Japan’s Hardcore Minimalists Live in Virtually Empty Homes

The minimalist lifestyle trend has been gaining popularity in the Western world for a while now, but we’re still far from the hardcore minimalism Zen-loving Japanese have adopted in their quest to achieve a stress-free life.

Space has always been an issue in crowded Japanese cities, so from that point of view it makes sense that people try to keep their homes junk free, but some are taking minimalism to such an extreme that they are virtually living in empty houses surrounded by only the barest of necessities. For them, minimalism is not just about de-cluttering their living space, but also about evaluating what material possessions truly bring to their lives and focusing on the things that they consider important. To Japan’s hardcore minimalists, less is more in every sense that actually matters.


Minimalism or “minimarisuto” is a popular concept in Japan these days, with thousands giving up their possessions with goal of leading happier lives, and thousands others at least interested in doing the same at one point. But as to what sparked the interest in this extremely frugal lifestyle, nobody knows for sure. Some claim it was inspired by American popular figures like Steve Jobs, while others say the idea is not foreign at all, but a natural progression from Zen Buddhism and it’s stripped-down perception of the world. There are also those who say this kind of lifestyle is simply practical in an earthquake-prone country like Japan, as having fewer stuff to fall on you is safer. One thing is for sure, though, Japanese minimarisuto is a hard concept to grasp in Western consumerist societies.

Reuters recently investigated the extreme minimalism ternd in Japan, and sat down with some of its adopters. 36-year-old Fumio Sasaki lives in a one-room apartment in Tokyo and owns three shirts, four pairs of trousers, four pairs of socks and only a few other essential objects. Once a passionate collector of books, CDs and DVDs, Sasaski one day became tired of keeping up with his obsession and turned to minimalism. “I kept thinking about what I did not own, what was missing,” he said. So he spent the next year selling his material possessions or simply giving them away to friends. “Spending less time on cleaning or shopping means I have more time to spend with friends, go out, or travel on my days off. I have become a lot more active.”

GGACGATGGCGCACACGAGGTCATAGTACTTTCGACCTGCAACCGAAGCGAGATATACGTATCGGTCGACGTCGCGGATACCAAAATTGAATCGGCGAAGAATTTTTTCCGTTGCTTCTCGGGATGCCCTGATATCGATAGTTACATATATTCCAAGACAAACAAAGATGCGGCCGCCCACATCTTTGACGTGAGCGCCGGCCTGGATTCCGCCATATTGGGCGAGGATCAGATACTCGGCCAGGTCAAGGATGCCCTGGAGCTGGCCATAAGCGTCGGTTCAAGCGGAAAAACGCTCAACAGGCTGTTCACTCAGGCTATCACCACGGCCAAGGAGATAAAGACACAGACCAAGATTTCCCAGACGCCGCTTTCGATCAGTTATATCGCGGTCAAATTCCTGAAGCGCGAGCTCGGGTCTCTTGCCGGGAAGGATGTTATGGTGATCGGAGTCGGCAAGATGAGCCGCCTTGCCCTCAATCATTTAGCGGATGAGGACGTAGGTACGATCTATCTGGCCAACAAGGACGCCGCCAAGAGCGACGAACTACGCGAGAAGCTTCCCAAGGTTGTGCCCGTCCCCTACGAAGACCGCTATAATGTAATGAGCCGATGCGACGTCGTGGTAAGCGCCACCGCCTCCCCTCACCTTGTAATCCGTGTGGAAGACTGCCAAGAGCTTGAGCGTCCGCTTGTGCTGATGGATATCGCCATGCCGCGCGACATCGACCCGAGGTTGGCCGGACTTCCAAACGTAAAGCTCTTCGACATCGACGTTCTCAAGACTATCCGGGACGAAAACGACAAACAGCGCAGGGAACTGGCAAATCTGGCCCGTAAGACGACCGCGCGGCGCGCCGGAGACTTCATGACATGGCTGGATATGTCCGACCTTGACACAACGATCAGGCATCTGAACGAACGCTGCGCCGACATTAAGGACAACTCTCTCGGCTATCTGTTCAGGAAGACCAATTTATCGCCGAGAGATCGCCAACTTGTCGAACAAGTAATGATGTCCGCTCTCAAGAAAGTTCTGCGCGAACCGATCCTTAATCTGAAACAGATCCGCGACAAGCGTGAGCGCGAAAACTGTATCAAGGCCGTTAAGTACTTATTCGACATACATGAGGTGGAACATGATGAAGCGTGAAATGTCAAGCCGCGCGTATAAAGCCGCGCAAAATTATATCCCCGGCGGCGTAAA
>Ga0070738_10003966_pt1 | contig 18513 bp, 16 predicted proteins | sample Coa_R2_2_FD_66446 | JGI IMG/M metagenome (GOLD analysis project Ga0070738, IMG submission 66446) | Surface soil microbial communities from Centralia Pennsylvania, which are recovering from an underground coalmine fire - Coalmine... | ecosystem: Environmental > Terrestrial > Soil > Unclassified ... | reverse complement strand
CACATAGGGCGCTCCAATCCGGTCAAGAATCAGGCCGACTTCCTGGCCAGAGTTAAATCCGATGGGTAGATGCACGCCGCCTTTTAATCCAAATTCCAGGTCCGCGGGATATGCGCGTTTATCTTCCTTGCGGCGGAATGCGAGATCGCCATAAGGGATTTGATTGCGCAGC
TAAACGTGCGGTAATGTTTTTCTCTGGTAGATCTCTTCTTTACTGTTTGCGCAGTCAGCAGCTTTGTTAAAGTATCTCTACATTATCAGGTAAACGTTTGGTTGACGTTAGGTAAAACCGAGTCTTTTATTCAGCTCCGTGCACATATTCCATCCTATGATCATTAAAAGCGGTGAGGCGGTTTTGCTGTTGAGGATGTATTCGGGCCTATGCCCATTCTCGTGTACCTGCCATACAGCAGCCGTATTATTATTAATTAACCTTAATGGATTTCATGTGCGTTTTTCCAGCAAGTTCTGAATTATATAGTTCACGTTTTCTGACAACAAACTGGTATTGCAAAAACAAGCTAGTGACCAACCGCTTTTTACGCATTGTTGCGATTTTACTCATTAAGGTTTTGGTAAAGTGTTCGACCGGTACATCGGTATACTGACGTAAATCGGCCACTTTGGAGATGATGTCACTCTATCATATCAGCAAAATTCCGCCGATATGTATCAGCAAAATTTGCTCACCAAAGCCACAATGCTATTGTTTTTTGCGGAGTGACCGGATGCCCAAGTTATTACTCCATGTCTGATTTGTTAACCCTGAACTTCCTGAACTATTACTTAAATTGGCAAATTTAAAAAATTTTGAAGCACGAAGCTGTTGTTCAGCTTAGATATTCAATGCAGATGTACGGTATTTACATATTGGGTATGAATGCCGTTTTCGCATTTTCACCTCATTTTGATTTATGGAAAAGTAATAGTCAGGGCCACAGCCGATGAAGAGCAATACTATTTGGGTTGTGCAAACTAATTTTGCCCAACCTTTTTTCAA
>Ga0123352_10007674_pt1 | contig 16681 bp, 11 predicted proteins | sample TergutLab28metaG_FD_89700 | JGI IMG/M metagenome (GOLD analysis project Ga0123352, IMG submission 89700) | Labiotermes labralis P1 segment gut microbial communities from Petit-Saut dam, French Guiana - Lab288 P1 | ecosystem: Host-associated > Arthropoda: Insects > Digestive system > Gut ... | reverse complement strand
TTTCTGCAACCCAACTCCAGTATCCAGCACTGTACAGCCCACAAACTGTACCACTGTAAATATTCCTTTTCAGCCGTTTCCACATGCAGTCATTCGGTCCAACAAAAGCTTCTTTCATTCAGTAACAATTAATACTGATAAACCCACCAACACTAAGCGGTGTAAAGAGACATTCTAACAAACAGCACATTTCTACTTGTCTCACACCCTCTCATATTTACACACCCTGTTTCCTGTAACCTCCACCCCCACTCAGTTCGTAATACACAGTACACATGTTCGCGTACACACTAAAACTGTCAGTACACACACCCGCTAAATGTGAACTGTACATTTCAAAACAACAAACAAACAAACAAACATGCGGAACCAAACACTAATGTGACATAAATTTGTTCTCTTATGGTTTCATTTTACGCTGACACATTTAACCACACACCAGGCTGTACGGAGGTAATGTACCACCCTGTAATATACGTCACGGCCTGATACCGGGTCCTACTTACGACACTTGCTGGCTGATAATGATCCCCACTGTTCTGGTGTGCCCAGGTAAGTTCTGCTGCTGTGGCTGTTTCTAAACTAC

Apart from a table, a TV set and his laptop, Fumio Sasaki’s home is completely bare, and he admits that many of his friends compare it to an interrogation room. But to him, this is the best it’s ever looked.

Katsuya Toyoda, an online publication editor and extreme minimalist, has one table and one futon in his 22 sq metre apartment. To him, the lifestyle change was all about dedicating more time to things he genuinely liked. “It’s not that I had more things than the average person, but that didn’t mean that I valued or liked everything I owned,” he said. “I became a minimalist so I could let things I truly liked surface in my life.”


“In the west, making a space complete means placing something there,” 41-year-old Naoki Numahata, a freelance writer, told Reuters. “But with tea ceremonies, or Zen, things are left incomplete on purpose to let the person’s imagination make that space complete.”

There is a stereotype that the Japanese lifestyle in general is minimalist, but the truth is that here, like everywhere, there are a lot of people who like to surround themselves with stuff. After all, this is the birth place of many of the world’s most bizarre and useless inventions. This new hardcore minimalist trend is still viewed as somewhat of a curiosity in Japan, with many televisions showcasing the homes of minimalists on their shows precisely for their “wow” factor.


Last year, Kotaku reported that on 2ch, Japan’s largest online forum, a lot of people viewed extreme minimalism as living in a prison and expressed concern about how growing up in such a frugal environment would affect young people.

One last interesting thing worth pointing out about Japan’s extreme minimalists is that most of the photos I’ve seen show that they have parted with many of the household amenities most of us couldn’t dream of living without, but not their laptops and smartphones. This is the land of technology, after all.

Photos: 2ch forum